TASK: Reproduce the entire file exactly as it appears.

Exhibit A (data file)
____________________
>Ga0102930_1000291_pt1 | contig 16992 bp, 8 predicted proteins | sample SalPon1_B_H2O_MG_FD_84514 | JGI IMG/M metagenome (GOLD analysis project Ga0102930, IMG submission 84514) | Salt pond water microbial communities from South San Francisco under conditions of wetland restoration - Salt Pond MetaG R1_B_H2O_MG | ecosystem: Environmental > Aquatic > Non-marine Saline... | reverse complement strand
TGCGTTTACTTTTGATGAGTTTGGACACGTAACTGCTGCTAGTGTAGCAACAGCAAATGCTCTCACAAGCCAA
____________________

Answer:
>Ga0102930_1000291_pt1 | contig 16992 bp, 8 predicted proteins | sample SalPon1_B_H2O_MG_FD_84514 | JGI IMG/M metagenome (GOLD analysis project Ga0102930, IMG submission 84514) | Salt pond water microbial communities from South San Francisco under conditions of wetland restoration - Salt Pond MetaG R1_B_H2O_MG | ecosystem: Environmental > Aquatic > Non-marine Saline... | reverse complement strand
TGCGTTTACTTTTGATGAGTTTGGACACGTAACTGCTGCTAGTGTAGCAACAGCAAATGCTCTCACAAGCCAA